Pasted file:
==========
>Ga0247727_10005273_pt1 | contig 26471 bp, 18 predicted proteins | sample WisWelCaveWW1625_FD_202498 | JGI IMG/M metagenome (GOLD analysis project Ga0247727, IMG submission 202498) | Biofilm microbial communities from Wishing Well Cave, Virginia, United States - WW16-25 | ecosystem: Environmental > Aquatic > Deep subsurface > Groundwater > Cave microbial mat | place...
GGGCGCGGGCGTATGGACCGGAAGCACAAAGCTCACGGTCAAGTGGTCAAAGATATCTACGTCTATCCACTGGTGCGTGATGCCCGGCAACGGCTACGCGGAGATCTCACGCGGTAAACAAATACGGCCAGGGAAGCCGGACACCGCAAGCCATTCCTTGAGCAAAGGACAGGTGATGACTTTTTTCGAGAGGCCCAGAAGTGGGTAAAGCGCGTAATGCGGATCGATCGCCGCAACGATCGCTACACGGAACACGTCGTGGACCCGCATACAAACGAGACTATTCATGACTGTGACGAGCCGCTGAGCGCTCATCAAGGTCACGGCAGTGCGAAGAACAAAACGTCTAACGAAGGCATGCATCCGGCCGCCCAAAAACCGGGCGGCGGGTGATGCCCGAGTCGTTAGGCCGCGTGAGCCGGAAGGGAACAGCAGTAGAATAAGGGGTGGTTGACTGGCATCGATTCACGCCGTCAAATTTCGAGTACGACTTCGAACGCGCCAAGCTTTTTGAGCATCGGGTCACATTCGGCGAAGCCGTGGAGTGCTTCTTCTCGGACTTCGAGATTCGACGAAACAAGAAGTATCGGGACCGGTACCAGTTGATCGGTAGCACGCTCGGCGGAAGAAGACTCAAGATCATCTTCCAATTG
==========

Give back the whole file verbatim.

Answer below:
>Ga0247727_10005273_pt1 | contig 26471 bp, 18 predicted proteins | sample WisWelCaveWW1625_FD_202498 | JGI IMG/M metagenome (GOLD analysis project Ga0247727, IMG submission 202498) | Biofilm microbial communities from Wishing Well Cave, Virginia, United States - WW16-25 | ecosystem: Environmental > Aquatic > Deep subsurface > Groundwater > Cave microbial mat | place...
GGGCGCGGGCGTATGGACCGGAAGCACAAAGCTCACGGTCAAGTGGTCAAAGATATCTACGTCTATCCACTGGTGCGTGATGCCCGGCAACGGCTACGCGGAGATCTCACGCGGTAAACAAATACGGCCAGGGAAGCCGGACACCGCAAGCCATTCCTTGAGCAAAGGACAGGTGATGACTTTTTTCGAGAGGCCCAGAAGTGGGTAAAGCGCGTAATGCGGATCGATCGCCGCAACGATCGCTACACGGAACACGTCGTGGACCCGCATACAAACGAGACTATTCATGACTGTGACGAGCCGCTGAGCGCTCATCAAGGTCACGGCAGTGCGAAGAACAAAACGTCTAACGAAGGCATGCATCCGGCCGCCCAAAAACCGGGCGGCGGGTGATGCCCGAGTCGTTAGGCCGCGTGAGCCGGAAGGGAACAGCAGTAGAATAAGGGGTGGTTGACTGGCATCGATTCACGCCGTCAAATTTCGAGTACGACTTCGAACGCGCCAAGCTTTTTGAGCATCGGGTCACATTCGGCGAAGCCGTGGAGTGCTTCTTCTCGGACTTCGAGATTCGACGAAACAAGAAGTATCGGGACCGGTACCAGTTGATCGGTAGCACGCTCGGCGGAAGAAGACTCAAGATCATCTTCCAATTG